The total funding for this project is made up of significant grants awarded by the Heritage Lottery Fund (HLF), Historic Scotland and Argyll & the Islands LEADER. Argyll & Bute Council and the Loch Lomond & the Trossachs National Park Authority have also made major contributions. The rest of the funding package comes from the Church of Scotland, Argyll Estates, contributions from Shanks Argyll and Bute Ltd / Argyll and Bute Council made through the Landfill Communities Fund, together with contributions from local businesses and local fund raising.

We are now ‘Historic Kilmun’.


Notes to editors

1. Argyll Mausoleum Ltd is a charitable company limited by guarantee which has been set up by the Benmore & Kilmun Community Development Trust, with involvement of the Church of Scotland, Argyll & Bute Council, Argyll Estates and advice and support from Loch Lomond & the Trossachs National Park. While the project name has changed to Historic Kilmun, the charitable legal entity will remain Argyll Mausoleum Ltd.   

2. Archaeological and historical research has indicated settlement may date back to 3,500BC. Religious aspects of the site are expected to be traced back to the 7 – 8th century and have links to both the early Celtic church and to the Viking period. Recent archaeological surveys have indicated a possible presence of an 8th century monastic settlements and remains of a 12th century church.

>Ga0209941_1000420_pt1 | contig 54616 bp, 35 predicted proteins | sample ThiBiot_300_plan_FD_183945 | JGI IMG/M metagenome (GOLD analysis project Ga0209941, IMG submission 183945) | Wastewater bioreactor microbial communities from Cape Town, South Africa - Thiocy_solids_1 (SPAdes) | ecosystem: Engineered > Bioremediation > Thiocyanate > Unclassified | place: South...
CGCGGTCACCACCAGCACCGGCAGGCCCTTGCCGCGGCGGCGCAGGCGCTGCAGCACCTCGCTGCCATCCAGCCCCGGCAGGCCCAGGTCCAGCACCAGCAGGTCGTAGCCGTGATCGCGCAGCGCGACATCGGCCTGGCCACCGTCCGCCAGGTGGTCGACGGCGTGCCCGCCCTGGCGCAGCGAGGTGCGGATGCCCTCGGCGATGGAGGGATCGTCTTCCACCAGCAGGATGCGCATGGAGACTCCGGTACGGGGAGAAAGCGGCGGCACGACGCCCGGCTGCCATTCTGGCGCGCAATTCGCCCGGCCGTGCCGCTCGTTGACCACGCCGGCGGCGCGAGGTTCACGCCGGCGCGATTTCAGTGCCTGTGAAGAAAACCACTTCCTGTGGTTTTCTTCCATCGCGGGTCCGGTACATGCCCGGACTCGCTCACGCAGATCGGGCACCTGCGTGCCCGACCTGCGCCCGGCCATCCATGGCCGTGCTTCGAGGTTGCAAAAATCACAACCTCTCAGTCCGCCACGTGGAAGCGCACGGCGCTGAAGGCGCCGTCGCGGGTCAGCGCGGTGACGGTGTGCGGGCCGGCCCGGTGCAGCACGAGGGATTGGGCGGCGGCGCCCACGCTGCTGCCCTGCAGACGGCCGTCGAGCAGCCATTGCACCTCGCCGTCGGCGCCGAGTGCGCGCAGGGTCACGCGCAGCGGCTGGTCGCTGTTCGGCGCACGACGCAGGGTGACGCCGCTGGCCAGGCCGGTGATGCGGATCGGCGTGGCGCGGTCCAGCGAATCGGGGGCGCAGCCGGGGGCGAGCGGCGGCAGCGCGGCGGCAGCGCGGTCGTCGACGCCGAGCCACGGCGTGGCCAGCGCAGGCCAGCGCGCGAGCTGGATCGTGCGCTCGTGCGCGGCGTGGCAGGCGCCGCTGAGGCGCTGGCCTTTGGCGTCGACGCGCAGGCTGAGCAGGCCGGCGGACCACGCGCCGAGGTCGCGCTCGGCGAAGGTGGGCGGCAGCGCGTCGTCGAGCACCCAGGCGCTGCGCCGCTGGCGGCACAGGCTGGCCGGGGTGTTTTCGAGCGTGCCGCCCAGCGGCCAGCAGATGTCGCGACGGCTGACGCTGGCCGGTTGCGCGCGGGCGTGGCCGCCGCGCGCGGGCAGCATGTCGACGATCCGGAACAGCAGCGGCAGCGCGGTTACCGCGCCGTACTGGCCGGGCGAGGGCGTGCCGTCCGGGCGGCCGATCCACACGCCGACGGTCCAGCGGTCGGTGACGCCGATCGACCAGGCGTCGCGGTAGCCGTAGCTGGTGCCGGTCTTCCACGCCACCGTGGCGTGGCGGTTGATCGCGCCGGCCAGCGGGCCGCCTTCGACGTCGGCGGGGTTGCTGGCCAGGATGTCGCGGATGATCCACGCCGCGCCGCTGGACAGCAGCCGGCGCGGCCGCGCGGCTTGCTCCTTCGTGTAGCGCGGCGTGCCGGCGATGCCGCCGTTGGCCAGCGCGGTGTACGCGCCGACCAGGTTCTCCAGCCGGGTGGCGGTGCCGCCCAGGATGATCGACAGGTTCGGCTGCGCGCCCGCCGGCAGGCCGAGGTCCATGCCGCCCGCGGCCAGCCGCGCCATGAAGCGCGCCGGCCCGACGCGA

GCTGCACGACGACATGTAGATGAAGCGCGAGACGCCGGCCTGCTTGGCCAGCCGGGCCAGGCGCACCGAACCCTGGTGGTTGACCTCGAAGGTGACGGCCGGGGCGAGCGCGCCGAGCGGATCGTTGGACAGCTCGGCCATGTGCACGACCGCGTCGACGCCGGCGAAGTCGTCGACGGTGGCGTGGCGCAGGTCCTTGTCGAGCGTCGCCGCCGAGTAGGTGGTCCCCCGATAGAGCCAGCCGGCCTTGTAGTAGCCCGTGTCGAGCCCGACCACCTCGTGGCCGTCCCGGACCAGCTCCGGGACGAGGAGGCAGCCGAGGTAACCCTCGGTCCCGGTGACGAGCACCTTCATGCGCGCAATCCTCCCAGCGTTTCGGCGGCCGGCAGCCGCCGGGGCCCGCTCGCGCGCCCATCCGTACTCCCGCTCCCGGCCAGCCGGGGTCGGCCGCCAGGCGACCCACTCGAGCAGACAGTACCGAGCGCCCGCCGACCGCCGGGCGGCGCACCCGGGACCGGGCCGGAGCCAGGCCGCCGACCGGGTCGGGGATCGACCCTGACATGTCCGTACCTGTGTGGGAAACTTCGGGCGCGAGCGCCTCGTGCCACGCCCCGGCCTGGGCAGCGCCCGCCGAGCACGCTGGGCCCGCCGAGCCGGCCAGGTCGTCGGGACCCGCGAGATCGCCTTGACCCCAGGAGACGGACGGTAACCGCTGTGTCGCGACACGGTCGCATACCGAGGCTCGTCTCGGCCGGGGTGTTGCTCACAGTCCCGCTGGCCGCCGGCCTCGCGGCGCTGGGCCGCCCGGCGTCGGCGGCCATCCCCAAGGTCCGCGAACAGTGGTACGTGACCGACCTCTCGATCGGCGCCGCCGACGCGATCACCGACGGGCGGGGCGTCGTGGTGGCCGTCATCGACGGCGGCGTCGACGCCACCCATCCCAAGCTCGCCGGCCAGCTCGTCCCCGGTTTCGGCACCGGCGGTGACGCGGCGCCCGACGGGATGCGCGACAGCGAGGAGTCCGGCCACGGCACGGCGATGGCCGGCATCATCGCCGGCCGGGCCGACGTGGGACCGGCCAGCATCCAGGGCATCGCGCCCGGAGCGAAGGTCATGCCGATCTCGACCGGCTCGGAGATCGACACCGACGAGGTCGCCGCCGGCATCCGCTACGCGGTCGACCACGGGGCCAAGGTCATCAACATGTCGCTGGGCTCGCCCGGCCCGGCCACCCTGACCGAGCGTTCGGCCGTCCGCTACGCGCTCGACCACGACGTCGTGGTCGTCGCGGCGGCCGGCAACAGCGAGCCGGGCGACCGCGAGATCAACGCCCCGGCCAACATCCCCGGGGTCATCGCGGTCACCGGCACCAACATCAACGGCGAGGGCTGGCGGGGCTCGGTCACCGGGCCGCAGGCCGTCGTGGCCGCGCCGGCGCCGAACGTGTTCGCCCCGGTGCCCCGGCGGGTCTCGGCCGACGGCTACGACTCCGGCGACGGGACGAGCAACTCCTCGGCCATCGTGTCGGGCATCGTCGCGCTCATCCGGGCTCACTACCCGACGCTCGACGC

3. The project to restore the Argyll Mausoleum has extensive community support as was demonstrated by the fact that the project featured as one of the top wishes in both the 2008 and 2012 Community Action Plans, which were developed by the Benmore & Kilmun Community Development Trust, with support from the Loch Lomond & the Trossachs National Park.

About the Heritage Lottery Fund

Using money raised through the National Lottery, the Heritage Lottery Fund (HLF) sustains and transforms a wide range of heritage for present and future generations to take part in, learn from and enjoy. From museums, parks and historic places to archaeology, natural environment and cultural traditions, we invest in every part of our diverse heritage. HLF has supported over 30,000 projects, allocating £4.7billion across the UK. Website:

About the Landfill Communities Fund

The Landfill Communities Fund enables Landfill Site Operators to divert a proportion of their Landfill Tax bill towards funding environmental and heritage projects in an area containing landfill sites. In Argyll and Bute, it has already funded bird hides, beach tidy ups, sports hall improvements, Bute environmental improvements, Lochgoilhead village improvements, etc.

About LEADER funding

Argyll and the Islands LEADER Programme 2007-13 supports rural economic development projects that are community led and managed. During the last five years LEADER has awarded over £8.5m to more than 260 locally-based projects throughout Argyll and the Islands.

For further information, images and interviews please contact:
David McKenzie, Secretary / Trustee, Argyll Mausoleum Ltd
07850 676574 /